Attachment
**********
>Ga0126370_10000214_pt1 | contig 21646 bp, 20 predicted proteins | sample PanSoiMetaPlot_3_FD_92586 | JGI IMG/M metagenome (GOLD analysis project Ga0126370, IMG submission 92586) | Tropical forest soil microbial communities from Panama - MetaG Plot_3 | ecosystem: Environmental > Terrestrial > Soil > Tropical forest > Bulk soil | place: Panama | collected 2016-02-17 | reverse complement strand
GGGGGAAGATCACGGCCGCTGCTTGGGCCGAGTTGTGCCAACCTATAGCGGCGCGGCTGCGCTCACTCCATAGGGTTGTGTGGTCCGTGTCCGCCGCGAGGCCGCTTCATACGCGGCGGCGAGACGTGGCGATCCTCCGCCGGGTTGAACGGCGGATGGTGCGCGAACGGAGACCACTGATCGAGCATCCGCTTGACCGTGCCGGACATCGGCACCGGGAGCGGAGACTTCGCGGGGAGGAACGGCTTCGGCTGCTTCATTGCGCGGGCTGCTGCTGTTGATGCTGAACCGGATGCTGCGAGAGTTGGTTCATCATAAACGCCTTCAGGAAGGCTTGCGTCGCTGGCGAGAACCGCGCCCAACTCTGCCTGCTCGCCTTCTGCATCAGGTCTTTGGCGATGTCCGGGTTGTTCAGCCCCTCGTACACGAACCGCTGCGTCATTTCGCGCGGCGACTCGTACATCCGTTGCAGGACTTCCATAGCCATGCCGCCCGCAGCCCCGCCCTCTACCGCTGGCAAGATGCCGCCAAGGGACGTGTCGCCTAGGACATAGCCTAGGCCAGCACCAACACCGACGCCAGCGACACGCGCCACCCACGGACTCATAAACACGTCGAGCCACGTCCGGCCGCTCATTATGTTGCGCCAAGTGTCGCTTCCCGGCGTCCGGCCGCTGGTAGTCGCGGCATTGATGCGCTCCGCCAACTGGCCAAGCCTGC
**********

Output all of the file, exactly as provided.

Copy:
>Ga0126370_10000214_pt1 | contig 21646 bp, 20 predicted proteins | sample PanSoiMetaPlot_3_FD_92586 | JGI IMG/M metagenome (GOLD analysis project Ga0126370, IMG submission 92586) | Tropical forest soil microbial communities from Panama - MetaG Plot_3 | ecosystem: Environmental > Terrestrial > Soil > Tropical forest > Bulk soil | place: Panama | collected 2016-02-17 | reverse complement strand
GGGGGAAGATCACGGCCGCTGCTTGGGCCGAGTTGTGCCAACCTATAGCGGCGCGGCTGCGCTCACTCCATAGGGTTGTGTGGTCCGTGTCCGCCGCGAGGCCGCTTCATACGCGGCGGCGAGACGTGGCGATCCTCCGCCGGGTTGAACGGCGGATGGTGCGCGAACGGAGACCACTGATCGAGCATCCGCTTGACCGTGCCGGACATCGGCACCGGGAGCGGAGACTTCGCGGGGAGGAACGGCTTCGGCTGCTTCATTGCGCGGGCTGCTGCTGTTGATGCTGAACCGGATGCTGCGAGAGTTGGTTCATCATAAACGCCTTCAGGAAGGCTTGCGTCGCTGGCGAGAACCGCGCCCAACTCTGCCTGCTCGCCTTCTGCATCAGGTCTTTGGCGATGTCCGGGTTGTTCAGCCCCTCGTACACGAACCGCTGCGTCATTTCGCGCGGCGACTCGTACATCCGTTGCAGGACTTCCATAGCCATGCCGCCCGCAGCCCCGCCCTCTACCGCTGGCAAGATGCCGCCAAGGGACGTGTCGCCTAGGACATAGCCTAGGCCAGCACCAACACCGACGCCAGCGACACGCGCCACCCACGGACTCATAAACACGTCGAGCCACGTCCGGCCGCTCATTATGTTGCGCCAAGTGTCGCTTCCCGGCGTCCGGCCGCTGGTAGTCGCGGCATTGATGCGCTCCGCCAACTGGCCAAGCCTGC